How cold is too cold?

A cold environment forces the body to work harder to maintain its temperature. Cold air, water and snow all draw heat from the body. The most common problems faced in the cold are hypothermia, frostbite, and trench foot.

wind chill chart

What preventive measures should I take?

Plan for work in cold weather. Wearing appropriate clothing and being aware of how your body is reacting to the cold are important to preventing cold stress. Avoiding alcohol, certain medications and smoking can also help minimize the risk.

Protective Clothing is the most important way to avoid cold stress. The type of fabric even makes a difference. Cotton loses its…

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Crane, Derrick and Hoist Safety

Today’s post was shared by US Labor Department and comes from www.osha.gov

Moving large, heavy loads is crucial to today’s manufacturing and construction industries. Much technology has been developed for these operations, including careful training and extensive workplace precautions. There are significant safety issues to be considered, both for the operators of the diverse "lifting" devices, and for workers in proximity to them. This page is a starting point for finding information about these devices, including elevators and conveyors, and their operation.

Crane, derrick, and hoist safety hazards are addressed in specific standards for the general industry, marine terminals, longshoring, gear certification, and the construction industry.

How do I find out about employer responsibilities and workers’ rights?

Workers have a right to a safe workplace. The law requires employers to provide their employees with safe and healthful workplaces. The OSHA law also prohibits employers from retaliating against employees for exercising their rights under the law (including the right to raise a health and safety concern or report an injury). For more information see www.whistleblowers.gov or Workers’ rights under the OSH Act.

OSHA can help answer questions or concerns from employers and workers. To reach your regional or area OSHA office, go to the OSHA Offices by State webpage or call 1-800-321-OSHA (6742).

Small businesses may contact OSHA’s free On-site Consultation services funded by OSHA to help determine whether there are hazards at their…

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Tile and Granite Company Fined – Silica Dust Exposure

Today’s post comes from guest author Kit Case, from Causey Law Firm.

Wall to Wall Tile & Stone of Vancouver, Wash. has been fined $261,000 for failing to protect workers from exposure to silica dust and other health hazards associated with stone slab grinding.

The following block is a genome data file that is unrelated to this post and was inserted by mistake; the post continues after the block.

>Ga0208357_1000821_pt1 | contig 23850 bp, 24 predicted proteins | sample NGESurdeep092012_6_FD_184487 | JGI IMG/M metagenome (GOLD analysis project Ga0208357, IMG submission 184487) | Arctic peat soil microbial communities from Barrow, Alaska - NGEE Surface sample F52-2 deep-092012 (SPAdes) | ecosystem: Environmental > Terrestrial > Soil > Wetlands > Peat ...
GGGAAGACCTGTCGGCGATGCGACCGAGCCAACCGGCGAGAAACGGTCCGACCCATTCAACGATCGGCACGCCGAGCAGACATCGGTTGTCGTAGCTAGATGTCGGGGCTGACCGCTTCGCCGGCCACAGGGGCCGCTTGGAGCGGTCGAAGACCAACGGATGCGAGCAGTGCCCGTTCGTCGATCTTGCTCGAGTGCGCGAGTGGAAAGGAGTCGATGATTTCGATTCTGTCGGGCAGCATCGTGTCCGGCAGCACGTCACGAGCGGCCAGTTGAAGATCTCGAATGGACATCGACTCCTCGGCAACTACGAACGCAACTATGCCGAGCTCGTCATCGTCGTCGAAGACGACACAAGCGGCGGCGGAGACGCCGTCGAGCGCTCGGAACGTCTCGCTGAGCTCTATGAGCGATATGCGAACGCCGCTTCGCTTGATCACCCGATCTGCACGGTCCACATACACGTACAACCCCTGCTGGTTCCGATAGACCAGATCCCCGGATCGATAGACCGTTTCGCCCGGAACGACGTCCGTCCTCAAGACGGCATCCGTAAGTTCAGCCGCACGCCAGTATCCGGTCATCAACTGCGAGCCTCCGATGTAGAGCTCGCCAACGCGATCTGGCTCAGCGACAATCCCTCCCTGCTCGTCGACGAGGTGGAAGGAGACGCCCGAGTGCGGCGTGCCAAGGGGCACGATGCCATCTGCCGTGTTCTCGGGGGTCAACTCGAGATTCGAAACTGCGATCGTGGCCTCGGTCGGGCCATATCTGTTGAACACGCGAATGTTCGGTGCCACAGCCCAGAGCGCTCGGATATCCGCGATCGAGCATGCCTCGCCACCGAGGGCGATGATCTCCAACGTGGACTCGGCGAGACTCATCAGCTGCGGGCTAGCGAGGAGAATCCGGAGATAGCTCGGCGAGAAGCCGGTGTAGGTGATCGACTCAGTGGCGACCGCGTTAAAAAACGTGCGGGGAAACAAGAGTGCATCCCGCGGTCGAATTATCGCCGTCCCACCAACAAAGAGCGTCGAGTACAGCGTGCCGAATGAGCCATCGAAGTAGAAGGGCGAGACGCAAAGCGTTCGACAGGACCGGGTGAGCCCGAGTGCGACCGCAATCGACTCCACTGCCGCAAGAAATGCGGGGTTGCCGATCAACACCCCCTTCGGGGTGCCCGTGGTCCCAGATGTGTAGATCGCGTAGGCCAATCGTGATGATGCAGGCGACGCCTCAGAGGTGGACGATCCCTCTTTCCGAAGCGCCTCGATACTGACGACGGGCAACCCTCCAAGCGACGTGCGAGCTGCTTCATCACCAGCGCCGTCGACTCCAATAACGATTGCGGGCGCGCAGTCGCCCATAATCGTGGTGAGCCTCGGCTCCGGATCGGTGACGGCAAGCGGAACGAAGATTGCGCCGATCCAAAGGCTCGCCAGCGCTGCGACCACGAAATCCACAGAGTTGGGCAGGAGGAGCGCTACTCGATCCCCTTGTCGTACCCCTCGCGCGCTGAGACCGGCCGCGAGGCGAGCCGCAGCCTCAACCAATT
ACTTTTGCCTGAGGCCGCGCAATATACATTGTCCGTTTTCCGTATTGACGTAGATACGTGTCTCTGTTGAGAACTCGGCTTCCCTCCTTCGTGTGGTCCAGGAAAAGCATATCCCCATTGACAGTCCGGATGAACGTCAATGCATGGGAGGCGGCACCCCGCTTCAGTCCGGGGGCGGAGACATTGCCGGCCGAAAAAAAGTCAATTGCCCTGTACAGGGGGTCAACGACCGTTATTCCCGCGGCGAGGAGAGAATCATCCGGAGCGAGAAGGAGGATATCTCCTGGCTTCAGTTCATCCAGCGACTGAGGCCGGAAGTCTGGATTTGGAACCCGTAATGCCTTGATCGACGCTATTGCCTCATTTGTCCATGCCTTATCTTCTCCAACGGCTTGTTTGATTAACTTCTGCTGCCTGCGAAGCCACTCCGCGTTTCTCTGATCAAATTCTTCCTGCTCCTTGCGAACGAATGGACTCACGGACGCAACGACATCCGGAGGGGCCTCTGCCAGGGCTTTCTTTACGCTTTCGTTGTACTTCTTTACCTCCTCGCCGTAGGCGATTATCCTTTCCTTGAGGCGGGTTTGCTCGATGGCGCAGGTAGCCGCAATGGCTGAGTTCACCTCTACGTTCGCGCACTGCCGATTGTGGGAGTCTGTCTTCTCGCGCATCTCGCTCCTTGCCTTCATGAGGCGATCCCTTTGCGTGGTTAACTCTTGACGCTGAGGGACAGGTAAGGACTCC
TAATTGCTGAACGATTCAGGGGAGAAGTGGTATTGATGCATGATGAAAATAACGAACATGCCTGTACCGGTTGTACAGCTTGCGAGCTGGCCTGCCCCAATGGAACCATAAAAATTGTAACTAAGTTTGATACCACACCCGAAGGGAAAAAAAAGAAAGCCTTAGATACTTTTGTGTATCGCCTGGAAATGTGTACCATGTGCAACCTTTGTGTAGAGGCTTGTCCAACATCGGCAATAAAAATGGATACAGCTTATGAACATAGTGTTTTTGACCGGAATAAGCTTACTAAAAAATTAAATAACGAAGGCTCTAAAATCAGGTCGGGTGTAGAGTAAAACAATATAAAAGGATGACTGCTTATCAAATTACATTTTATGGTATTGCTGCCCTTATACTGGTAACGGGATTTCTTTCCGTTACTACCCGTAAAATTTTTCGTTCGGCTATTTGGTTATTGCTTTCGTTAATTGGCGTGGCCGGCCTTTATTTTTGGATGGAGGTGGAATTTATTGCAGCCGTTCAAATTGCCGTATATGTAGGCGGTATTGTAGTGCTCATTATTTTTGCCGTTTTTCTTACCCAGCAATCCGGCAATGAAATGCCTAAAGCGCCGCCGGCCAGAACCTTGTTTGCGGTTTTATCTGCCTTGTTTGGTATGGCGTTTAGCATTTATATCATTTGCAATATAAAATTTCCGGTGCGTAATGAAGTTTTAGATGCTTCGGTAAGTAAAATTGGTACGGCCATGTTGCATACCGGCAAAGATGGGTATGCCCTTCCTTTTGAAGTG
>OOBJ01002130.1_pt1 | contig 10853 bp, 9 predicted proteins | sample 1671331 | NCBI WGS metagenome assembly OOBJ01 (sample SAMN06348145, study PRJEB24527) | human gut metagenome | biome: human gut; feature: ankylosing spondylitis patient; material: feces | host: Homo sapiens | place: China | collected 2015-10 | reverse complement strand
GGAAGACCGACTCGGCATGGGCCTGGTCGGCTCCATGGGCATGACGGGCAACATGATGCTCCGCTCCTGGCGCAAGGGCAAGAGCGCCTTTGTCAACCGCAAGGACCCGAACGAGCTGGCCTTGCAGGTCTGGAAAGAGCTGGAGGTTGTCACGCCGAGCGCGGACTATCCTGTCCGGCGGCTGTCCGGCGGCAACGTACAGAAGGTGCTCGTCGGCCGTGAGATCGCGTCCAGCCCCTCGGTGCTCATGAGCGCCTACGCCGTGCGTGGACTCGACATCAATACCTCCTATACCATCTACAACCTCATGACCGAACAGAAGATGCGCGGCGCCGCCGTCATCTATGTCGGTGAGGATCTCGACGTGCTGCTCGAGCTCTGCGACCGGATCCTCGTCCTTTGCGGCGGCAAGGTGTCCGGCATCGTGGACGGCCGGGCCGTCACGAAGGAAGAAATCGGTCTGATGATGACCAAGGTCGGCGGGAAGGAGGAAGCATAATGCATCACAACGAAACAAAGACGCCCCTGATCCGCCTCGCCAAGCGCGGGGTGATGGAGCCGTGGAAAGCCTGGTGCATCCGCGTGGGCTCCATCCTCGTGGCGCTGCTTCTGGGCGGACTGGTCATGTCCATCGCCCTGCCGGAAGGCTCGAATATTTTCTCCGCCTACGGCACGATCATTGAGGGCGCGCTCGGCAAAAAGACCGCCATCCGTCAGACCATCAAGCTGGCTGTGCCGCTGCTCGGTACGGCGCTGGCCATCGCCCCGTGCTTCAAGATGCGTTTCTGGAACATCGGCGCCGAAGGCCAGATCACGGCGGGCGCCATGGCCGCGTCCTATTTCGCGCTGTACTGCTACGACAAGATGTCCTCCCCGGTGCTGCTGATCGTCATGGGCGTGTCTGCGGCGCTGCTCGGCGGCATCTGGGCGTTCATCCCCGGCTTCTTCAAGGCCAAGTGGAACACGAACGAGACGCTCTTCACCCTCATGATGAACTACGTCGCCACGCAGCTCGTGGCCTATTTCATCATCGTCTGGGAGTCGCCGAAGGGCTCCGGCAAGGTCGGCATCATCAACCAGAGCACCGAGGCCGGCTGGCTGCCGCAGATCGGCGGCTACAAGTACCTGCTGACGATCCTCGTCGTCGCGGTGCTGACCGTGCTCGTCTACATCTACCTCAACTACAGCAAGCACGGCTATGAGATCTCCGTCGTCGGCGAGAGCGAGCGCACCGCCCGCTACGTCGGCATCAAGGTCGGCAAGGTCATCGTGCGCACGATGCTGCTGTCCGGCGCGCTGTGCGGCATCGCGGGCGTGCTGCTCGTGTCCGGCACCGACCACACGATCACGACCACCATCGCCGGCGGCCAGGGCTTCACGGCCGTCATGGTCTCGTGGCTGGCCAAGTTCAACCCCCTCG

The Department of Labor & Industries (L&I) cited the employer for multiple instances of “failure to abate” serious violations after a follow-up inspection found that the employer had not corrected violations that it was cited for in November 2014.

An L&I inspection found that employees were exposed to silica quartz dust at more than three (3.4) times the permissible limit during stone slab grinding operations. Over time, breathing in silica dust can cause silicosis (a disabling lung disease), as well as lung cancer, pulmonary tuberculosis and airway diseases.

The employer was cited for seven “failure to abate” serious violations. These are violations that the company had been previously cited for but had not corrected, including:

  • Failing to use feasible controls to reduce employee exposure to silica dust — $40,500.

  • Not developing a written respiratory protection program to protect employees from inhaling silica dust — $40,500.

  • Failing to provide fit testing for workers required to wear full-face respirators — $40,500.

  • Not providing effective training for employees who wear full-face respirators —$40,500.

  • Not providing noise and hearing protection training to affected employees — $22,500.

  • Not providing annual hearing tests for workers exposed to excess noise — $22,500.

  • Failing to develop, implement and maintain a written Chemical Hazard Communication Program for employees using a variety of chemicals — $40,500.

Wall to Wall Tile & Stone was also cited for two “failure to abate” general violations, each with a penalty of $2,700. These violations were for not providing medical evaluations for employees who wear full-face respirators, and for not creating a list of chemicals used in the workplace.

In addition, L&I cited the company for two serious violations that were not associated with the 2014 inspection. One of the citations was for not ensuring that employees who wear full-face respirators don’t have facial hair. Respirators may not seal properly on workers with beards or other facial hair. The company was also cited for not providing appropriate respirators for employees grinding stone slabs. Each violation has a penalty of $4,050.

Serious violations are cited for hazards where there’s a possibility of serious injury or death. General violations are the lowest-level citation, involving safety issues where there is no possibility of serious injury or death.

The employer has 15 days to appeal the citation. Penalty money paid as a result of a citation is placed in the workers’ compensation supplemental pension fund, helping workers and families of those who have died on the job.

For a copy of the citation, please contact L&I Public Affairs at 360-902-5413.

Photo credit: The Worlds of David Darling